In the 1930s, Pierre Taittinger purchased the historical home of the Comtes de Champagne in Reims. Renovating the mansion, they released the first Comtes de Champagne in 1952. Yes, that was a Blanc de blancs, but the rosé version followed soon after in 1966. While there are some vintages where only one style is released (such as only the rosé Comtes de Champagne in 2003 and the Blanc de blancs in 1998) in most vintages that are declared, both versions are released.

7.) I doubt Queen Victoria and Napoleon III time traveled to drink Perrier-Jouët’s Belle Epoque (Item #14)

By W. & D. Downey (active 1855-1940) - collectionscanadanpg.org, Public Domain, on Wikimedia Commons

With all the Champagne houses with histories of being ran by widows, it’s kind of surprising that no one has ever done a special bottling for the world’s most famous widow.

Perrier-Jouët’s first release of the Belle Epoque was in 1964.

While Cristaldi may have been trying to insinuating that those long, dead Champagne aficionados enjoyed the wines of Perrier-Jouët available during their time (which were FAR different in style than they are today), he’s dead wrong to say “Napoleon III, Queen Victoria and Princess Grace of Monaco were all fans of this gorgeous bubbly, which boasts classic white-floral notes (hence the label design), along with candied citrus and a creamy mouthfeel.”

I’ll give him the benefit of the doubt, though, on Princess Grace since she didn’t pass away till 1982.

Likewise….

8.) Marie Antoinette was dead more than 40 years before Piper-Heidsieck was founded (Item #15)

Kinda hard to be a brand ambassador when you don’t have your head. (Too soon?)

Again, I suspect this is just lazy research (and/or falling for marketing BS). Taking into consideration that the picture Cristaldi uses for his recommendation of Piper-Heidsieck (founded in 1834) is actually a Champagne from Charles Heidsieck (founded in 1851), the betting money is on general laziness.

A bottle of Piper-Heidsieck, in case Jonathan Cristaldi is curious.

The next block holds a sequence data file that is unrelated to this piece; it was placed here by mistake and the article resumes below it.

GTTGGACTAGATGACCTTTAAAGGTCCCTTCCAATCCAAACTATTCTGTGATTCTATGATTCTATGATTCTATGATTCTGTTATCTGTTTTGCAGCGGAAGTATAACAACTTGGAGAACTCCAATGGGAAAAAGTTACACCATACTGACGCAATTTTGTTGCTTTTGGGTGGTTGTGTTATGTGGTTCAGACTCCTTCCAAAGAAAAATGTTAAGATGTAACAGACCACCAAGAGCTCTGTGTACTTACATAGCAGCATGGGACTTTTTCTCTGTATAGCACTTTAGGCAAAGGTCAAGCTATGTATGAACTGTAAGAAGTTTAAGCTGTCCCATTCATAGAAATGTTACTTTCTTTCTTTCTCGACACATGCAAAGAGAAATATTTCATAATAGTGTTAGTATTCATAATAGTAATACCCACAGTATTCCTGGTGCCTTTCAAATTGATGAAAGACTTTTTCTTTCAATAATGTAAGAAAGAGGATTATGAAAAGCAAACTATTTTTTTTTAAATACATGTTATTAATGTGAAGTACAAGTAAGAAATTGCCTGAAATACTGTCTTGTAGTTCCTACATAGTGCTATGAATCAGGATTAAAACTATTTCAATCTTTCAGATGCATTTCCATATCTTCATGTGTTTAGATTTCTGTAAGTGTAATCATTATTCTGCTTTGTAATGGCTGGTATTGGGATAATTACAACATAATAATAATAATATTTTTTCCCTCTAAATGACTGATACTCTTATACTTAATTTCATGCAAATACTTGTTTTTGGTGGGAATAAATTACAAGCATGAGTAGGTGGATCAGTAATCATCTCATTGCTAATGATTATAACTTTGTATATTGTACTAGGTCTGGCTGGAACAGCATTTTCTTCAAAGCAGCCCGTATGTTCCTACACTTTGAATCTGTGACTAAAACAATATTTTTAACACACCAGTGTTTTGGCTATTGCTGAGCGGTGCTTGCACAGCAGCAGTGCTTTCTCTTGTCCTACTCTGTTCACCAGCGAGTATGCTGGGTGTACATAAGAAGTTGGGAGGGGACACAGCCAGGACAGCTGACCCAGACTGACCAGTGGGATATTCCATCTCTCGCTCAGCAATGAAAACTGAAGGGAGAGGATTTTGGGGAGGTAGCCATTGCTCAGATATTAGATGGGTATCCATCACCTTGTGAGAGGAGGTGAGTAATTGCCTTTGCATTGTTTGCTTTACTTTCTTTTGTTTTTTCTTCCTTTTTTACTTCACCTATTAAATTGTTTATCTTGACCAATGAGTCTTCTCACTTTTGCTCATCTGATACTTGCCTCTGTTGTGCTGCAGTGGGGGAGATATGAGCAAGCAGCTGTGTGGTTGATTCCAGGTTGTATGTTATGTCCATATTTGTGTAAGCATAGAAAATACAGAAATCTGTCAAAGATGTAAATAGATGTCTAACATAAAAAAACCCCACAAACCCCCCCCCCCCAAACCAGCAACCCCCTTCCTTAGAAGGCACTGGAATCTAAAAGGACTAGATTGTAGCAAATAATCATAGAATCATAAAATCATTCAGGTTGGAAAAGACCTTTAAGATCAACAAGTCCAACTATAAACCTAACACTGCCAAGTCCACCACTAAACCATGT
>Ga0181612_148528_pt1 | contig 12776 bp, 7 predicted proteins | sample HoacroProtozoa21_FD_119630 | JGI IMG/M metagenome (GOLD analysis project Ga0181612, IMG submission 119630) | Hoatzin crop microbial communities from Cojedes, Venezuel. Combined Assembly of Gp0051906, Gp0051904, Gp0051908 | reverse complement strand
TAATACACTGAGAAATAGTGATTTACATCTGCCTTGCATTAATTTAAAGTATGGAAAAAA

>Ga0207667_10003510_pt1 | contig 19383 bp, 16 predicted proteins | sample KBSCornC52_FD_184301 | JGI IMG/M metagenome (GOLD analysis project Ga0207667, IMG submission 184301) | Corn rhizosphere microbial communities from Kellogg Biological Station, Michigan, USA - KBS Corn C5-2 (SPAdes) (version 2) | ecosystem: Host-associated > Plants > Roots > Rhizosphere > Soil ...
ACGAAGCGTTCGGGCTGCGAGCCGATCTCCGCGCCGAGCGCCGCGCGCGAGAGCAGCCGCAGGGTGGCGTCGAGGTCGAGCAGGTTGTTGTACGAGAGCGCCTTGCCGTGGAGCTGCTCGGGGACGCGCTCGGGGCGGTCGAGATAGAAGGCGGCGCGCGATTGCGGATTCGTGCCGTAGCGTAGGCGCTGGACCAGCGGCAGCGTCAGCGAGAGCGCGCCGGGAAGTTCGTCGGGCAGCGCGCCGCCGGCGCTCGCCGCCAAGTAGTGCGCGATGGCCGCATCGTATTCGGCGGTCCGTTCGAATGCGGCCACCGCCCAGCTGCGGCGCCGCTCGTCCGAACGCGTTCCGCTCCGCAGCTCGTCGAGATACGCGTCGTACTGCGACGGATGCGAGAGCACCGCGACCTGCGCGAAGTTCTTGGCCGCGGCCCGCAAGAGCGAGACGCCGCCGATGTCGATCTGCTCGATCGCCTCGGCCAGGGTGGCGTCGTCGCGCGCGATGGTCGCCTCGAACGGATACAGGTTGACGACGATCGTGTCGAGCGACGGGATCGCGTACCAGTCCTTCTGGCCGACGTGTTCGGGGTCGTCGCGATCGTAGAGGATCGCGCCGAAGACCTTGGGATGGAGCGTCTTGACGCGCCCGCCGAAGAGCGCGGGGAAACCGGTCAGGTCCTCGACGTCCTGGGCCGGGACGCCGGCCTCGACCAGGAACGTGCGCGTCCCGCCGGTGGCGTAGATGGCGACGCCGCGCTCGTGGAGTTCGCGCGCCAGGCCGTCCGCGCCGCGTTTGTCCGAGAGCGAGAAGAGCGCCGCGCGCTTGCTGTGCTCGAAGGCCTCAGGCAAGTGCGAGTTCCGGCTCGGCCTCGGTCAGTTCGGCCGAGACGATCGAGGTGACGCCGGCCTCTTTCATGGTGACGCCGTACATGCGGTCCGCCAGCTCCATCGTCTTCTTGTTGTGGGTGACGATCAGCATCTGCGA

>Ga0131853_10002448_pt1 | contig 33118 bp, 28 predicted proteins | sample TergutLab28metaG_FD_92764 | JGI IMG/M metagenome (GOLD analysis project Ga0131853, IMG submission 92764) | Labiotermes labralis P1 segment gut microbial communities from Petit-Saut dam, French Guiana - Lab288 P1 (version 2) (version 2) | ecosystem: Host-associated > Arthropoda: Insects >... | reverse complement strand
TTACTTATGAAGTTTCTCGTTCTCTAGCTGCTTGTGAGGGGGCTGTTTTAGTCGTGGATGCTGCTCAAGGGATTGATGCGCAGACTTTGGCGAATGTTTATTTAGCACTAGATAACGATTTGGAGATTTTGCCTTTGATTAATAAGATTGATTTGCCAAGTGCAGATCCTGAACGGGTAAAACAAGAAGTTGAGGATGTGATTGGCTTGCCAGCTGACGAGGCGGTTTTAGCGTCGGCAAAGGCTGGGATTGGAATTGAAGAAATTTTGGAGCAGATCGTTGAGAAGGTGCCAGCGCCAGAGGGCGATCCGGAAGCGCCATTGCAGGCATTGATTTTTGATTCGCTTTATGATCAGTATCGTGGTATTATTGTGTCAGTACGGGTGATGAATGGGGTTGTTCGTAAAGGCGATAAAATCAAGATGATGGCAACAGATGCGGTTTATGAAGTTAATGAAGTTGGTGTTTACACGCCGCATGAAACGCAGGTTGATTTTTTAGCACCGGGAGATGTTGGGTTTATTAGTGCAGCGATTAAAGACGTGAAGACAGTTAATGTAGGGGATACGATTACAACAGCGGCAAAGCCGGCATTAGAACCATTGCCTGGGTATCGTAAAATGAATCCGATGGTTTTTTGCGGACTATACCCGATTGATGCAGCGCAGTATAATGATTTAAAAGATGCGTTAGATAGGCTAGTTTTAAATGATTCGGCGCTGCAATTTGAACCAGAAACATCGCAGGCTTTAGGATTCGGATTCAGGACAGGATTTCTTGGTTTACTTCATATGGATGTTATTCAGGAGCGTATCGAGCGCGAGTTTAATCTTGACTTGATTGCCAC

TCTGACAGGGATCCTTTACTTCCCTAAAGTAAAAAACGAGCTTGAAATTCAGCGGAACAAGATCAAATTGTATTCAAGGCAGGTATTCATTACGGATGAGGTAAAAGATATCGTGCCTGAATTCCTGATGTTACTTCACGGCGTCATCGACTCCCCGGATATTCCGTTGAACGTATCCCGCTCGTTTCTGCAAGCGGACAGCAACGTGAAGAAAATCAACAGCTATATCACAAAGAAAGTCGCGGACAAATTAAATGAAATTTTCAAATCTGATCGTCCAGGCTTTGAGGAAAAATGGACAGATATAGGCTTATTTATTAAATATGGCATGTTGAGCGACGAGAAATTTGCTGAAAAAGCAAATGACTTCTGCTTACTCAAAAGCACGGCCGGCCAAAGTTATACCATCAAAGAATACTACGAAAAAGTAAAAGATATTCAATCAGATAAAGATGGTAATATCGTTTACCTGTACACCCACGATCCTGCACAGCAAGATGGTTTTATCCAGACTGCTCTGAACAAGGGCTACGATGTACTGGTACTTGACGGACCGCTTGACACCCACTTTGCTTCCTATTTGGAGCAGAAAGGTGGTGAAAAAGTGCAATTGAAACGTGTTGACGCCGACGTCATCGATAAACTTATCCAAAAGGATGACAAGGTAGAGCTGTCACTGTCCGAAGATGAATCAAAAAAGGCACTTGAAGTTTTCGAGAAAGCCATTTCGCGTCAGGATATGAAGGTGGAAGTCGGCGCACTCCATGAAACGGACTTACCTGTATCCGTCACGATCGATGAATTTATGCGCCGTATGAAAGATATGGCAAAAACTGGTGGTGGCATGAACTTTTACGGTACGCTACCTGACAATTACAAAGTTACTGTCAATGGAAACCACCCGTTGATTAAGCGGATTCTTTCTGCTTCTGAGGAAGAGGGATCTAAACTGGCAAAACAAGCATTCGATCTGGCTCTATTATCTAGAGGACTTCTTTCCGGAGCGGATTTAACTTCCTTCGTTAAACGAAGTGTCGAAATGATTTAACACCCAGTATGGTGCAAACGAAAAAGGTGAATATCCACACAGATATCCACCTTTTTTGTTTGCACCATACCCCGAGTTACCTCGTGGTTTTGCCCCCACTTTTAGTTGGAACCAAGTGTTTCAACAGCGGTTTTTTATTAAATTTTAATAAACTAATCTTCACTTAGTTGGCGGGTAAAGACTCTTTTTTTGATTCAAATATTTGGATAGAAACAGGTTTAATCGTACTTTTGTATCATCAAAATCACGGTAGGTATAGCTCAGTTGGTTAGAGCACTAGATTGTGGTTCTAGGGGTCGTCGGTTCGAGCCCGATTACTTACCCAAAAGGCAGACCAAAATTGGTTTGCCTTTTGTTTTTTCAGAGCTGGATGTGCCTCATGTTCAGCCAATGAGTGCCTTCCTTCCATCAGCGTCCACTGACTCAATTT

Now for most people I wouldn’t sweat them getting confused about the three different Champagne houses with “Heidsieck” in the name. While Champagne is nothing like Burgundy with similar names, there are some overlaps with the Heidsiecks being the most notable.

As I recounted in my recent review of the Heidsieck & Co Monopole Blue Top Champagne, the three houses (Heidsieck & Co. Monopole, Charles Heidsieck and Piper-Heidsieck) trace their origins to the origin Heidsieck & Co. founded in 1785 by Florens-Louis Heidsieck.

But Piper-Heidsieck didn’t appear on the scene until 1834 when Florens-Louis’ nephew, Christian, broke away from the family firm to establish his own house. Even then, it wasn’t known as Piper-Heidsieck until 1837 when Christian’s widow married Henri-Guillaume Piper and changed the name of the estate.

Now wait! Doesn’t the label on a bottle of Piper-Heidsieck say “founded in 1785”? That’s marketing flourish as the house (like the other two Heidsieck houses) can distantly trace their origins back to the original (but now defunct) Heidsieck & Co. But Christian Heidsieck and Henri-Guillaume Piper likely weren’t even born by the time Marie Antoinette lost her head in 1793, much less convincing the ill-fated queen to drink Piper-Heidsieck with her cake.

It’s not an issue for regular wine drinkers to fall for marketing slogans. But someone who is presenting himself as a wine educator (nay a Wine Prophet) should know better.

9.) Carol Duval-Leroy is not one of the few women to lead a Champagne house (Item #21)